Policy of deliberate ambiguity

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A policy of deliberate ambiguity (also known as a policy of strategic ambiguity) is the practice by a country of being intentionally ambiguous on certain aspects of its foreign policy or whether it possesses certain weapons of mass destruction. It may be useful if the country has contrary foreign and domestic policy goals or if it wants to take advantage of risk aversion to abet a deterrence strategy. Such a policy can be very risky as it may cause misinterpretation of a nation's intentions, leading to actions that contradict that nation's wishes.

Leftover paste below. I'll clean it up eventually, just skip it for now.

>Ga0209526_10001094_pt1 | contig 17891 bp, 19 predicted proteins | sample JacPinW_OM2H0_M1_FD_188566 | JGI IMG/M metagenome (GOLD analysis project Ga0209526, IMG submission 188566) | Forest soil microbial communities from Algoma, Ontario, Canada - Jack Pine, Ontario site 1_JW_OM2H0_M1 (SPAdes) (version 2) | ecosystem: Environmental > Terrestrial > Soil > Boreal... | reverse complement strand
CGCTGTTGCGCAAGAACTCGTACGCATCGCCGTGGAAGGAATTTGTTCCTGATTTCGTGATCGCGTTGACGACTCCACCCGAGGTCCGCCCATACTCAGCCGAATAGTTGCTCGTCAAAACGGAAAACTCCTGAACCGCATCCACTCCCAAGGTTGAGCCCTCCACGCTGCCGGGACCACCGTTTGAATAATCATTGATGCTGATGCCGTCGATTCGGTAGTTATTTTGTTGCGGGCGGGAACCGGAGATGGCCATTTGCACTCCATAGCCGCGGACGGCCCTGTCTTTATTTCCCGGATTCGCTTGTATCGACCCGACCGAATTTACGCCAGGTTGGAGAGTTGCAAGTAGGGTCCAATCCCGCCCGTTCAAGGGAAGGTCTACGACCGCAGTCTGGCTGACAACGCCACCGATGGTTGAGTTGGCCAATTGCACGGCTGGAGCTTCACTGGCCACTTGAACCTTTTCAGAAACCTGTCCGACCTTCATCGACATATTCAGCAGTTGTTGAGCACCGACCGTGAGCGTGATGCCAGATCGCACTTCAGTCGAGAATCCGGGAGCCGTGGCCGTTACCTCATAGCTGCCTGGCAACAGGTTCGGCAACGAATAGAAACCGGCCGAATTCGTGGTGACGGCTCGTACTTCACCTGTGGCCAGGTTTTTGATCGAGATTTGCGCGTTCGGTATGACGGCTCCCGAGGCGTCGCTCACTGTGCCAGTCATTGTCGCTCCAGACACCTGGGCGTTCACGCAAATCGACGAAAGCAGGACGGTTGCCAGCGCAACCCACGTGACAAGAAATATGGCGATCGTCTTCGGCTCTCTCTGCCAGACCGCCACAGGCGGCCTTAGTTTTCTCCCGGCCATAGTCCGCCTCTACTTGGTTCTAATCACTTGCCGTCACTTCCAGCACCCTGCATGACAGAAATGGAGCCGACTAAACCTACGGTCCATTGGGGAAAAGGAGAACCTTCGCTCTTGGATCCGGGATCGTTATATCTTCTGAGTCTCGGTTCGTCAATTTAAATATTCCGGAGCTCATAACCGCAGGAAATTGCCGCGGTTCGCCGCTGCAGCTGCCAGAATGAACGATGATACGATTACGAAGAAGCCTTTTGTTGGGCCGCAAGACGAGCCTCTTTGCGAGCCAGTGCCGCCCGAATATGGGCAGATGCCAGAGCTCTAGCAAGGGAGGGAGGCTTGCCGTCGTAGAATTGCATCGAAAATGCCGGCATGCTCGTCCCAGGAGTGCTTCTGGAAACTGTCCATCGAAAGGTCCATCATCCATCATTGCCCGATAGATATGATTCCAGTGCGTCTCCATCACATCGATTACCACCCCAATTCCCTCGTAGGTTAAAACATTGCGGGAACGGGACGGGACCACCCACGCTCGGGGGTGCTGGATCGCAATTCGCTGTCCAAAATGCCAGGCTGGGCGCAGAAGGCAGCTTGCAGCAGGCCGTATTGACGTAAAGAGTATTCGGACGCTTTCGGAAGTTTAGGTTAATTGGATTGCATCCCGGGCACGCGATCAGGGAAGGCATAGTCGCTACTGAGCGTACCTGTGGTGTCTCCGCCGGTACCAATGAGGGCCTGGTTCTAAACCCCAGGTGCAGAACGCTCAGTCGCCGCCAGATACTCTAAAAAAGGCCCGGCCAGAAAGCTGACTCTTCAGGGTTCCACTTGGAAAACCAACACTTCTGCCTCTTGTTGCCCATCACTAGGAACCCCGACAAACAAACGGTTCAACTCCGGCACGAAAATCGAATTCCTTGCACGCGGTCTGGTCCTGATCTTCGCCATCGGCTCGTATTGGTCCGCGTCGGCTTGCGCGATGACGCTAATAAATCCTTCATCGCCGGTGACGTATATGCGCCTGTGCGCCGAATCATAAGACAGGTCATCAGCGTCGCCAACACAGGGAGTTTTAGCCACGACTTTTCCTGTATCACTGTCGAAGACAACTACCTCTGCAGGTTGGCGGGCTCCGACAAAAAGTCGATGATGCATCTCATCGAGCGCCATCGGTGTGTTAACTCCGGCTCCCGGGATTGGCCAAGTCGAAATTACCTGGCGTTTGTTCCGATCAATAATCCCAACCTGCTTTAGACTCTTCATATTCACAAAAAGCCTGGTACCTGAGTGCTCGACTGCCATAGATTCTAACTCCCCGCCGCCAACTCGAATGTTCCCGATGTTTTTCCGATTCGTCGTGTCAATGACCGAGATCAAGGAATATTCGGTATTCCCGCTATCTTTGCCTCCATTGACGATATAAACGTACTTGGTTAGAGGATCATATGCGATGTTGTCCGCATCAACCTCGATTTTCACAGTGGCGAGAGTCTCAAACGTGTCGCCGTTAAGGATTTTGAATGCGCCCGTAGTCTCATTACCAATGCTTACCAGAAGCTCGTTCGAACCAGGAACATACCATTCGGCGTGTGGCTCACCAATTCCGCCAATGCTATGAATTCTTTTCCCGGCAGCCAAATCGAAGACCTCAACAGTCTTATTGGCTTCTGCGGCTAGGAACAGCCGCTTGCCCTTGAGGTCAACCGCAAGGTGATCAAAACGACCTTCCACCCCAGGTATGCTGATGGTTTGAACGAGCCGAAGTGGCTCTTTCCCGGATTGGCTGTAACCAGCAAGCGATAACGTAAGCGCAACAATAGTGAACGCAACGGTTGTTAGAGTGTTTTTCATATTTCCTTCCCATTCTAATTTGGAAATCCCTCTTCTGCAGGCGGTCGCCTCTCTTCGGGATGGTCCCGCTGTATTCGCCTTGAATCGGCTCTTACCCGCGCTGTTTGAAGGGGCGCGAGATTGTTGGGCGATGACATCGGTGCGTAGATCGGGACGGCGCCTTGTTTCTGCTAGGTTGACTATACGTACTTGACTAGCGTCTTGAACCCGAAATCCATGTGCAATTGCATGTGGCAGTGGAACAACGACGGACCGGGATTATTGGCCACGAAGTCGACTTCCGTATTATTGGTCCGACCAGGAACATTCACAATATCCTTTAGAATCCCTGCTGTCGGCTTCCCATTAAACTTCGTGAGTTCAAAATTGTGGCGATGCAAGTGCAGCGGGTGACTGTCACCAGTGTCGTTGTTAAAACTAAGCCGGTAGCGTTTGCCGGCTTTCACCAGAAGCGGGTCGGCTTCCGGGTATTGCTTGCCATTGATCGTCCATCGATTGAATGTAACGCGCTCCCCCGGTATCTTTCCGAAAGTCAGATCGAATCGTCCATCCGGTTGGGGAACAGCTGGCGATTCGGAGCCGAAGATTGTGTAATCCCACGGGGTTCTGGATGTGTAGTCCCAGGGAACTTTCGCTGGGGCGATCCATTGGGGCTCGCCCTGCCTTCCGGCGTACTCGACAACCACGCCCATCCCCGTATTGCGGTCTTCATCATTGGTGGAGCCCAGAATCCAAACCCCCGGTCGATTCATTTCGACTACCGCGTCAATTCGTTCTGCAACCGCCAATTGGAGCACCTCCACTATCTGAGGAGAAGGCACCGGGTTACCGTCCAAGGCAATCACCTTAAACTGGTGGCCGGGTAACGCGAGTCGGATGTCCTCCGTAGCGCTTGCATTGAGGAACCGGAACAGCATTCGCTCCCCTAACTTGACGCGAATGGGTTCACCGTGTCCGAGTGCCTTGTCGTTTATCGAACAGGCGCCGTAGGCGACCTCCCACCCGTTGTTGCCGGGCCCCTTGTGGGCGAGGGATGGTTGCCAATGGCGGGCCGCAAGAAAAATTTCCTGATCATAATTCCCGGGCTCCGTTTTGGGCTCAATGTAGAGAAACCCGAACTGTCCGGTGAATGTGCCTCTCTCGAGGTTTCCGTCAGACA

Examples[edit]

Beijing and Taipei[edit]

Israel[edit]

  • Whether or not it possesses nuclear weapons.
  • Israel practices deliberate ambiguity over the issue of targeted killings, never confirming or denying whether Israel is involved in the deaths of suspected terrorists on foreign soil.

United Kingdom[edit]

United States[edit]

References[edit]

  1. ^ "Bush vows 'whatever it takes' to defend Taiwan". CNN TV. 2001-04-25. Retrieved 2007-02-05. 

Articles[edit]

Eisenberg, Eric M (2007), Strategic ambiguities: Essays on communication, organization, and identity, Thousand Oaks, CA: Sage .

See also[edit]

External links[edit]